I didn’t know what was happening. I didn’t understand anything. I just had alarm bells going off in my head, all of them telling me this was somehow incredibly WRONG. It wasn’t right. It wasn’t supposed to happen. Except I didn’t know that for sure… He was kinda part of the family now, right? And older kids and adults usually know best, right? Wrong. On so many levels.
For years afterwards, I didn’t fully comprehend what had happened. It was only one occasion… but that’s all it takes to never forget. The purple flowers on my dress, the movie that was playing in the background, the colour of the door. It’s all etched in my mind forever, along with a few more details that I’d rather not remember ever again. Except I did remember them. I still do. Over and over and over again until I hated every inch of my body. I felt so guilty…so used…so dirty. I had been used without my consent. I was not able to understand what consent is, never mind make use of my ability to exert it. It was my fault then, wasn’t it? I didn’t run away or shout at him to stop. He said ‘shhhh it’s okay’. I pushed his hands away from me, because it wasn’t okay.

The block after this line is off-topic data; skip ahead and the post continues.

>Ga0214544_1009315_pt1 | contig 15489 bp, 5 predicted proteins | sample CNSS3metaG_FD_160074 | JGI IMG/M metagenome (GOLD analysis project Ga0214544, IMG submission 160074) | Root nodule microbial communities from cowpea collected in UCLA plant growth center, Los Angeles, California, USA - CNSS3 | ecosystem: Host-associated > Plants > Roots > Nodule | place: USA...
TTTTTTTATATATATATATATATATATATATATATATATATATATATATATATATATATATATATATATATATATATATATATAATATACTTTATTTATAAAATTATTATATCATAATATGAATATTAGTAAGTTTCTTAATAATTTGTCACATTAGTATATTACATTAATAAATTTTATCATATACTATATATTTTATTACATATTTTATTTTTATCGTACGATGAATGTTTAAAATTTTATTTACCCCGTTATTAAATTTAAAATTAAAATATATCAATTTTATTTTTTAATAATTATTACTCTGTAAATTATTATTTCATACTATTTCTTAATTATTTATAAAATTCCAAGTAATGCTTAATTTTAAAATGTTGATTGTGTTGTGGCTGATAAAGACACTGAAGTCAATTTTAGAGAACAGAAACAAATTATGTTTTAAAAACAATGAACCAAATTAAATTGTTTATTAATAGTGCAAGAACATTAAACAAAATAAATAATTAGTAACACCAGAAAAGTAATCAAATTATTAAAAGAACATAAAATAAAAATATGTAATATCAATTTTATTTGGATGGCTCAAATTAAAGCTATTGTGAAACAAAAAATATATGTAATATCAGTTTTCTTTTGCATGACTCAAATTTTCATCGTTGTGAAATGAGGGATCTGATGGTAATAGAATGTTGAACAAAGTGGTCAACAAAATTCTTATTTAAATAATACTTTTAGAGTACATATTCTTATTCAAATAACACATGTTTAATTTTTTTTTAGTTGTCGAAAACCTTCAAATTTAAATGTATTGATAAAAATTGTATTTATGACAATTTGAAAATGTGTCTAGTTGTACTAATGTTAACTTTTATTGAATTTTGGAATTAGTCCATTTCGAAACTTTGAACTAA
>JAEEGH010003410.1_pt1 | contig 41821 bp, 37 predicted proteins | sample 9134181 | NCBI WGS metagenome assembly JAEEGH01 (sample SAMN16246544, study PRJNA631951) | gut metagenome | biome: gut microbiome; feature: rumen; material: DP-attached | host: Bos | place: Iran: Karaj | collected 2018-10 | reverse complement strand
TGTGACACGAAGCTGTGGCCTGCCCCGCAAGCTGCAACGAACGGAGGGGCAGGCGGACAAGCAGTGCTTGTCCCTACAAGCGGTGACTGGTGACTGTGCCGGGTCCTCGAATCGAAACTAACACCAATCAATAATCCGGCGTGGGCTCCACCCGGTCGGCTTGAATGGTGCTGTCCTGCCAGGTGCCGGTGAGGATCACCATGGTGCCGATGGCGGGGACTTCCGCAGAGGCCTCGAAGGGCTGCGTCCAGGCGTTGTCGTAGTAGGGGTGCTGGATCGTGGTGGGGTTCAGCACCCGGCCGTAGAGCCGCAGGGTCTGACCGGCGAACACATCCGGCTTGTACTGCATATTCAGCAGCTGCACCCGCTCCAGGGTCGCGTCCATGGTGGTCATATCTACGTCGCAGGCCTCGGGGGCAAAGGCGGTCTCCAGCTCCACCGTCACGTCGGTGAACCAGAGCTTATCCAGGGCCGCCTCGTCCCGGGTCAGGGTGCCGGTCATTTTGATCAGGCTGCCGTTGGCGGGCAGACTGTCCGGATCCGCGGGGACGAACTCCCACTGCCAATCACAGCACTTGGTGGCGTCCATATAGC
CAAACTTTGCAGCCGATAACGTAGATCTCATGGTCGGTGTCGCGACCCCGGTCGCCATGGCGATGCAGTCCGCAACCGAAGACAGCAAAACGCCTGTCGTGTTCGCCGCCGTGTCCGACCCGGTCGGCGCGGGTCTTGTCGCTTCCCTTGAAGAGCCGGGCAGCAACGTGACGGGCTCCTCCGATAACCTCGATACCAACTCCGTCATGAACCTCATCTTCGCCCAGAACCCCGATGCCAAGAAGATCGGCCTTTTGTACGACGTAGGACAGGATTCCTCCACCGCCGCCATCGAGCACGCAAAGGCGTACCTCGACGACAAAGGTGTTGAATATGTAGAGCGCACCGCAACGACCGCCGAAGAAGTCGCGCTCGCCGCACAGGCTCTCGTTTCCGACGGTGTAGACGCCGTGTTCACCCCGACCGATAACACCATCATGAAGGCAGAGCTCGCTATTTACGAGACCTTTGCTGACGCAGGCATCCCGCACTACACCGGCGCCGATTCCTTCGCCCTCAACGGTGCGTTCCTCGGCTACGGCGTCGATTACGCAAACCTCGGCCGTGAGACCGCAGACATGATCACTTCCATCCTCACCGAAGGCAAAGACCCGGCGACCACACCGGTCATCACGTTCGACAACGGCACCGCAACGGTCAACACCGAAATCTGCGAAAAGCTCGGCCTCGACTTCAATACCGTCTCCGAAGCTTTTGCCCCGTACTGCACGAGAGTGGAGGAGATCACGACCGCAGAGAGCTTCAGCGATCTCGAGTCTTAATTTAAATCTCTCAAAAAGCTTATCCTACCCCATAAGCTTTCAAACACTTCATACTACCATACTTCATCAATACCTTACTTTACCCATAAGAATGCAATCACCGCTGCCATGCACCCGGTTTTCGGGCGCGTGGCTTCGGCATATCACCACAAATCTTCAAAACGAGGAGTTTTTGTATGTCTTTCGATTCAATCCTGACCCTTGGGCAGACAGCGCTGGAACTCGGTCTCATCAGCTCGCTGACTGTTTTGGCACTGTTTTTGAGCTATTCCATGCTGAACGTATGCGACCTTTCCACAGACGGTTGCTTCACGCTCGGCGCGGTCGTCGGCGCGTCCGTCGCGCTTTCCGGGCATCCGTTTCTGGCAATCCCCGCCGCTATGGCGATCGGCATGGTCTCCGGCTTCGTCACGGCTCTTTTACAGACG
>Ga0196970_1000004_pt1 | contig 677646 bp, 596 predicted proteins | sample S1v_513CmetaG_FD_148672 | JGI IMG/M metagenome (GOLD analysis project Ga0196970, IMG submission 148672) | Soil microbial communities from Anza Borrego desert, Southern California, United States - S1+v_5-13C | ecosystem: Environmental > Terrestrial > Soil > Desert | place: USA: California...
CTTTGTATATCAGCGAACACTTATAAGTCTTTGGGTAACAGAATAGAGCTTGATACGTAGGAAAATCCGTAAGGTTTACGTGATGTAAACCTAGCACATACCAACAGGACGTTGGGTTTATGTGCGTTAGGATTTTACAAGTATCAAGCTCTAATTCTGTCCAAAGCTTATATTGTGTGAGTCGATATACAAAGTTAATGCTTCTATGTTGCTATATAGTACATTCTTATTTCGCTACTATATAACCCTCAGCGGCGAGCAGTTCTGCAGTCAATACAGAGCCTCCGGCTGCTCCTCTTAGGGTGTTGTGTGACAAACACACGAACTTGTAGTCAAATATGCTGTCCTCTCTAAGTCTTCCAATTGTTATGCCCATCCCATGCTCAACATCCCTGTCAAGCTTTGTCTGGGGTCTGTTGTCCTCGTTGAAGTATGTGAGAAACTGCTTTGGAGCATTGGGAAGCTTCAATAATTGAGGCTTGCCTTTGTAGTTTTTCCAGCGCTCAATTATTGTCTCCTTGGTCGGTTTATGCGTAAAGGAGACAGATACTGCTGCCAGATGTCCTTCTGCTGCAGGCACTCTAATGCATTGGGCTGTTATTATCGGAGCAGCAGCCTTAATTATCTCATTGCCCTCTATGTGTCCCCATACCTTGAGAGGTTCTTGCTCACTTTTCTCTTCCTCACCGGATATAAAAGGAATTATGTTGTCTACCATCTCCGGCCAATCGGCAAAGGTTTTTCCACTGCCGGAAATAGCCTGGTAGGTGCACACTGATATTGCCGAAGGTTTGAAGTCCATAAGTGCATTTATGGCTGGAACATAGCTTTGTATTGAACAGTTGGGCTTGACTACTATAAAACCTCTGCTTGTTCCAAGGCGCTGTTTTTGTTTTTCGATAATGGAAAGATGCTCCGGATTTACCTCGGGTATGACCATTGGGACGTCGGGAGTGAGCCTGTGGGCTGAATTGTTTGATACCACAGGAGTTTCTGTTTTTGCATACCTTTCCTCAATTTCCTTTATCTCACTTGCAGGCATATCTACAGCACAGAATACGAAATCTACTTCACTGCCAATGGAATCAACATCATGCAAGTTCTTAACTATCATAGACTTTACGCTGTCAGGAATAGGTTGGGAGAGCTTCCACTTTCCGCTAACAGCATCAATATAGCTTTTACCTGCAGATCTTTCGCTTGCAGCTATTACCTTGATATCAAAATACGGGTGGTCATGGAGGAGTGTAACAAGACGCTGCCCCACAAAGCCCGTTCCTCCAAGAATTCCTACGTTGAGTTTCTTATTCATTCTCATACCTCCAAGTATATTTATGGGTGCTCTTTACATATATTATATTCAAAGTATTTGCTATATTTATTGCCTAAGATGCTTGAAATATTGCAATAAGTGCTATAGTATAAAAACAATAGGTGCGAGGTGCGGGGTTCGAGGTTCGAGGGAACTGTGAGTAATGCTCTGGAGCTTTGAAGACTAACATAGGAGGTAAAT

I told my parents what happened. Or I tried to. I didn’t have the proper vocabulary yet, you see. I didn’t have Google or a dictionary to try find the words. Even if I did, I wouldn’t have known what to type. I hadn’t even had the birds and the bees talk before. I don’t know what happened after I told my parents. I didn’t want to know what happened to him. Last I heard, he’s a drug addict and an overall failure and disappointment. I don’t know if he even felt bad or regretted what he had done, I didn’t even know if he was reprimanded or punished. I didn’t really want to discuss the occurrences ever again after that.
It took me a while to understand and come to terms with everything. I decided to write about this after a lot of deliberation. A few weeks ago, I read the letter that the girl who was sexually assaulted by Brock Turner wrote to him. I could relate to quite a few of the things she talked about in her letter. I remember thinking that it was very brave that she said all of those things and put her side of the story and her state of mind into the public eye to be scrutinised. That is because it is not a very common thing for victims to speak out like that.